Pizza as we know it was created in Naples, Italy, in the early 1800s and since then has rocketed to popularity in kitchens and hearts around the world, with each locale adding its own special twist.
A popular variety in Russia combines sardines, tuna, mackerel and salmon, while Brazilians top their pizzas with peas and crusts around the world have been stuffed, coned and even turned into cheeseburgers. When it comes to making a traditional Italian pizza, however, all the bells and whistles of unique toppings and original presentation can’t stand up to one simple factor – quality ingredients.
“To make a good pizza and to make a bad pizza, it takes the same effort,” says Chef Dario Aloisio, a native Sicilian who helms Nairobi’s Mediterraneo restaurants. “Once you have the good ingredients, there is no way to make a bad pizza.”
Building from the bottom up, Chef Dario stresses the importance of using flour with a high enough protein content, which is what makes it nicely elastic. He also reveals one of the secrets behind the success of Mediterraneo’s pizza – using a poolish instead of yeast.
“It’s a mixture of water, flour and a little bit of yeast, and you let it ferment for eight hours, then you insert it in the final dough,” says Chef Dario, “so the dough has a little taste of acidity and is more digestible.” Authentic Italian pizza sauce can be quite different from those found around the world, which are often influenced by American pizza makers and tastes. In the US, dough is topped with a cooked tomato sauce that has been significantly seasoned. “Italian pizzas don’t have that – you use raw, crushed, peeled tomatoes seasoned with salt and basil and a little bit of oregano. That’s it,” Chef Dario explains.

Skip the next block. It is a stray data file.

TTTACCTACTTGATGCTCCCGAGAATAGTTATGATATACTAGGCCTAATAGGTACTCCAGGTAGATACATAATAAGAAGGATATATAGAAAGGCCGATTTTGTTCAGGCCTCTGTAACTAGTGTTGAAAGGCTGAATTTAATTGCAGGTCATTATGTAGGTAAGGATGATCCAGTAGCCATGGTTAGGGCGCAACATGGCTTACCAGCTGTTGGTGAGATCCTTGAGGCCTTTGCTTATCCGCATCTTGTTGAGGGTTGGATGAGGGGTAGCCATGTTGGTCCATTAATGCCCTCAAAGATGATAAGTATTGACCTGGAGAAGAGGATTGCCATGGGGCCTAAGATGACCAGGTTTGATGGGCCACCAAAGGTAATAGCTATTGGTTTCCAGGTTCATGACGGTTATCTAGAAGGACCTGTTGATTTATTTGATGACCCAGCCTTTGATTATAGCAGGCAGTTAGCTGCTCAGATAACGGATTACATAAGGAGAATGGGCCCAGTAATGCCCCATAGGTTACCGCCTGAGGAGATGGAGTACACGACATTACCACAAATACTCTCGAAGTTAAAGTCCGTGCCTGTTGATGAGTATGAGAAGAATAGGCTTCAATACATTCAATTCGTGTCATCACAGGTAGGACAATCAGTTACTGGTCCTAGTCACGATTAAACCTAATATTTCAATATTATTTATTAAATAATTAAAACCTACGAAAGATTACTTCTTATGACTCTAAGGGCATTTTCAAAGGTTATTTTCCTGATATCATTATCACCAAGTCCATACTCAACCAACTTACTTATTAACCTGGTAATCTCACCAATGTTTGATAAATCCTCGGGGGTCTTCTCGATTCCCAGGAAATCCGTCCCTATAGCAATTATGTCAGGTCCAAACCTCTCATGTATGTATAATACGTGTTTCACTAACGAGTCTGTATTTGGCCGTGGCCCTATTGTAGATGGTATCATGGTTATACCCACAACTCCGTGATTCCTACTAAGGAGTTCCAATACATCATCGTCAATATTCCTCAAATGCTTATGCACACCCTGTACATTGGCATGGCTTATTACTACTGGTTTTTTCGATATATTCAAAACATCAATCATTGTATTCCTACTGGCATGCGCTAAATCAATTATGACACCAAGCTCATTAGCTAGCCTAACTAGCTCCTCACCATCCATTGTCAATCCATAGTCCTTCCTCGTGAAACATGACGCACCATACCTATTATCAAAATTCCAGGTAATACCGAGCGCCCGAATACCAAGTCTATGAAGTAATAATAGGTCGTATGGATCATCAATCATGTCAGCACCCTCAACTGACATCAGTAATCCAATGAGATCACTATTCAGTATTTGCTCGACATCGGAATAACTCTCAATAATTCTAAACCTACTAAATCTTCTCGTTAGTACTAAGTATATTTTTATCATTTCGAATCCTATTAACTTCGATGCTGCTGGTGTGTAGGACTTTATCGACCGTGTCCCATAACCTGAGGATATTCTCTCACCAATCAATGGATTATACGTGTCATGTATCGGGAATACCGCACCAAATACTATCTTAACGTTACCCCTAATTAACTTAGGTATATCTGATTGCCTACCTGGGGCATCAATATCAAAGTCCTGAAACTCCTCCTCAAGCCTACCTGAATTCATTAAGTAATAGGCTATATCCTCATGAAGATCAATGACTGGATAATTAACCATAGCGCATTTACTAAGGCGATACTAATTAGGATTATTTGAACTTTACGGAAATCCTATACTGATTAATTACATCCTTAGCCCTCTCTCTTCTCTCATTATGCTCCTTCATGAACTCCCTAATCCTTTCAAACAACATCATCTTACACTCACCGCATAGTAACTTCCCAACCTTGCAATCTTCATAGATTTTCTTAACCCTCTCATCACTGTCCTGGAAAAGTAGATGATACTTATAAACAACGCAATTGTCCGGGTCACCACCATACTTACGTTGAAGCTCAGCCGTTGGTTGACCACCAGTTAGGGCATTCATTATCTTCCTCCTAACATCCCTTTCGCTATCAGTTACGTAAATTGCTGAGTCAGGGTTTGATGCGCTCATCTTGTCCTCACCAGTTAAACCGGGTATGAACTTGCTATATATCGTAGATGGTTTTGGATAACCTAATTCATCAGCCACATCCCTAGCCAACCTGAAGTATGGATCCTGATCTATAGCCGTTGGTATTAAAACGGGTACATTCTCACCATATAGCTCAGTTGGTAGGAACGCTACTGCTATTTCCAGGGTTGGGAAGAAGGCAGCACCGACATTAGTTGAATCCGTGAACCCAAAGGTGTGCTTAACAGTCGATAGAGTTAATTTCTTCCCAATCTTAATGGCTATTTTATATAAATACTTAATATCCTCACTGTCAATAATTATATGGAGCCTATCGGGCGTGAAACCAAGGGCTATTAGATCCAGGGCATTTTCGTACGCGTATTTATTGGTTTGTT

Of course, one of the most important factors for any pizza is the cheese, which many Nairobi restaurants make themselves. While traditional mozzarella is made with milk from a specific breed of water buffalo native to Italy, here it’s made with cow milk, which is combined with rennet, salt and citric acid while being heated and cooled to a range of temperatures, according to Chef Dario, though he adds, “And then the rest is secret,” with a conspiratorial laugh.
The toppings must also be carefully considered, with some ingredients, like the Parma ham Mediterraneo imports directly from Italy, needing to be added as the pizza comes out of the oven instead of before it goes in. But for all the many topping combinations available around the world, and even at the restaurants he oversees, Chef Dario’s own preferences lie with a classic.
“A simple Margherita is best,” he says. “If you want to taste a nice pizza, you go for a Margherita – a very simple thing.”
Visit one of Mediterraneo’s three branches, at The Junction, 9 West and Gigiri, to sample traditionally made Italian pizzas and find your favourite combination of toppings.